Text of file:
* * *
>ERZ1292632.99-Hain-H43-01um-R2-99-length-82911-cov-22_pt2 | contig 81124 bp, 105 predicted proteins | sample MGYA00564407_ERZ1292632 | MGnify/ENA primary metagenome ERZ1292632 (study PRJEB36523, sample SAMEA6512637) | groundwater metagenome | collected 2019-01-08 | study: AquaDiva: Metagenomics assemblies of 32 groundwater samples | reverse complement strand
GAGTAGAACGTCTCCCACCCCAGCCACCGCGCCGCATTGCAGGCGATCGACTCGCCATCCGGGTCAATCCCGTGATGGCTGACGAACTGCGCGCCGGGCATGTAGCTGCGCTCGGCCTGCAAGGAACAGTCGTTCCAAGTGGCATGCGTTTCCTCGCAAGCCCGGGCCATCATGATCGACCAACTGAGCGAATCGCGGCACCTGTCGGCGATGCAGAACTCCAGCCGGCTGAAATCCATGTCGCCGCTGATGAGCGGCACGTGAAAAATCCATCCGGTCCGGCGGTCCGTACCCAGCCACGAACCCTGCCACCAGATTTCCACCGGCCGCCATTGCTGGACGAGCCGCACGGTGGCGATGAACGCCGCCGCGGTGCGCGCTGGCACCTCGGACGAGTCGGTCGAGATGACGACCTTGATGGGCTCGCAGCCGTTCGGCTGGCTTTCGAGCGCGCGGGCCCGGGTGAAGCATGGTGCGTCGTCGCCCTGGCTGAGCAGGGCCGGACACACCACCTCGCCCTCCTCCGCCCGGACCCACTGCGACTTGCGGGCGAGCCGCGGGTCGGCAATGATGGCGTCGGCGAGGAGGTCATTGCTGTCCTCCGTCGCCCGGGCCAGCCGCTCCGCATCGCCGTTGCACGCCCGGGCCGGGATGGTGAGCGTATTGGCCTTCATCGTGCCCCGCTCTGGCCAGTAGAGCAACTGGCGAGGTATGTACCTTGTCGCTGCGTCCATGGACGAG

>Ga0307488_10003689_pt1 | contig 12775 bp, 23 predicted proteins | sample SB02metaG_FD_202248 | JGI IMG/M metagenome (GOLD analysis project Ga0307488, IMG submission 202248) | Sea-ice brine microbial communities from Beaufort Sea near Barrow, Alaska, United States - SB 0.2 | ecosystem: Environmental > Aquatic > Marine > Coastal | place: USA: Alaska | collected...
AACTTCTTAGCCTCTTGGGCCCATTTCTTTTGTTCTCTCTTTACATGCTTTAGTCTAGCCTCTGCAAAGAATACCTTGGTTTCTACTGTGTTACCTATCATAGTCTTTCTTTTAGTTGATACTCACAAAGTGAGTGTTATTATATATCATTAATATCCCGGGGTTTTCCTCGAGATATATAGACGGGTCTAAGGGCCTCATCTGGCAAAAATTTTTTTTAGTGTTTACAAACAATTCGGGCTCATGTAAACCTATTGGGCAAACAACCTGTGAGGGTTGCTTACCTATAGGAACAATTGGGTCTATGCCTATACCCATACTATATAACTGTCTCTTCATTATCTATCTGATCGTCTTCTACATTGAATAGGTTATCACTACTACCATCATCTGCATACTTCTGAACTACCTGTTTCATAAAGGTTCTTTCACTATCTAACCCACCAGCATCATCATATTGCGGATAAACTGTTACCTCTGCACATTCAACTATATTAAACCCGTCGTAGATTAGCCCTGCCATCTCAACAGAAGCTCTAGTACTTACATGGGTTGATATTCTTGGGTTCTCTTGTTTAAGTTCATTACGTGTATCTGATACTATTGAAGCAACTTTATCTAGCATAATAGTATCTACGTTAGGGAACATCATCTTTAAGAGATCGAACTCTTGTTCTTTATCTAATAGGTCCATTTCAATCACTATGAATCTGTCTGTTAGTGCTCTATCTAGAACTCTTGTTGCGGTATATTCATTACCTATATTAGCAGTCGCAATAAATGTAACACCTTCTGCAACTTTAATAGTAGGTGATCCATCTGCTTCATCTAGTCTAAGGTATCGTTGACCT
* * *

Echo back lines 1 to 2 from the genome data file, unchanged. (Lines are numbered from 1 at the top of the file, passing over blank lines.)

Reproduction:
>ERZ1292632.99-Hain-H43-01um-R2-99-length-82911-cov-22_pt2 | contig 81124 bp, 105 predicted proteins | sample MGYA00564407_ERZ1292632 | MGnify/ENA primary metagenome ERZ1292632 (study PRJEB36523, sample SAMEA6512637) | groundwater metagenome | collected 2019-01-08 | study: AquaDiva: Metagenomics assemblies of 32 groundwater samples | reverse complement strand
GAGTAGAACGTCTCCCACCCCAGCCACCGCGCCGCATTGCAGGCGATCGACTCGCCATCCGGGTCAATCCCGTGATGGCTGACGAACTGCGCGCCGGGCATGTAGCTGCGCTCGGCCTGCAAGGAACAGTCGTTCCAAGTGGCATGCGTTTCCTCGCAAGCCCGGGCCATCATGATCGACCAACTGAGCGAATCGCGGCACCTGTCGGCGATGCAGAACTCCAGCCGGCTGAAATCCATGTCGCCGCTGATGAGCGGCACGTGAAAAATCCATCCGGTCCGGCGGTCCGTACCCAGCCACGAACCCTGCCACCAGATTTCCACCGGCCGCCATTGCTGGACGAGCCGCACGGTGGCGATGAACGCCGCCGCGGTGCGCGCTGGCACCTCGGACGAGTCGGTCGAGATGACGACCTTGATGGGCTCGCAGCCGTTCGGCTGGCTTTCGAGCGCGCGGGCCCGGGTGAAGCATGGTGCGTCGTCGCCCTGGCTGAGCAGGGCCGGACACACCACCTCGCCCTCCTCCGCCCGGACCCACTGCGACTTGCGGGCGAGCCGCGGGTCGGCAATGATGGCGTCGGCGAGGAGGTCATTGCTGTCCTCCGTCGCCCGGGCCAGCCGCTCCGCATCGCCGTTGCACGCCCGGGCCGGGATGGTGAGCGTATTGGCCTTCATCGTGCCCCGCTCTGGCCAGTAGAGCAACTGGCGAGGTATGTACCTTGTCGCTGCGTCCATGGACGAG